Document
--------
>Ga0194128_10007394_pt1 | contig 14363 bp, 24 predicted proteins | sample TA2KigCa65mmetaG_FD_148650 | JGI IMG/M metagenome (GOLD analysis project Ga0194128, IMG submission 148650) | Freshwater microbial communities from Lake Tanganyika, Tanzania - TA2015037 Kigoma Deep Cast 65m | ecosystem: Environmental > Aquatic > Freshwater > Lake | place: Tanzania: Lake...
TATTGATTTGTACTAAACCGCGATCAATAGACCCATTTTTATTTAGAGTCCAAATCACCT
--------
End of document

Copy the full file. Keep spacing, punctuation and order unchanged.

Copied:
>Ga0194128_10007394_pt1 | contig 14363 bp, 24 predicted proteins | sample TA2KigCa65mmetaG_FD_148650 | JGI IMG/M metagenome (GOLD analysis project Ga0194128, IMG submission 148650) | Freshwater microbial communities from Lake Tanganyika, Tanzania - TA2015037 Kigoma Deep Cast 65m | ecosystem: Environmental > Aquatic > Freshwater > Lake | place: Tanzania: Lake...
TATTGATTTGTACTAAACCGCGATCAATAGACCCATTTTTATTTAGAGTCCAAATCACCT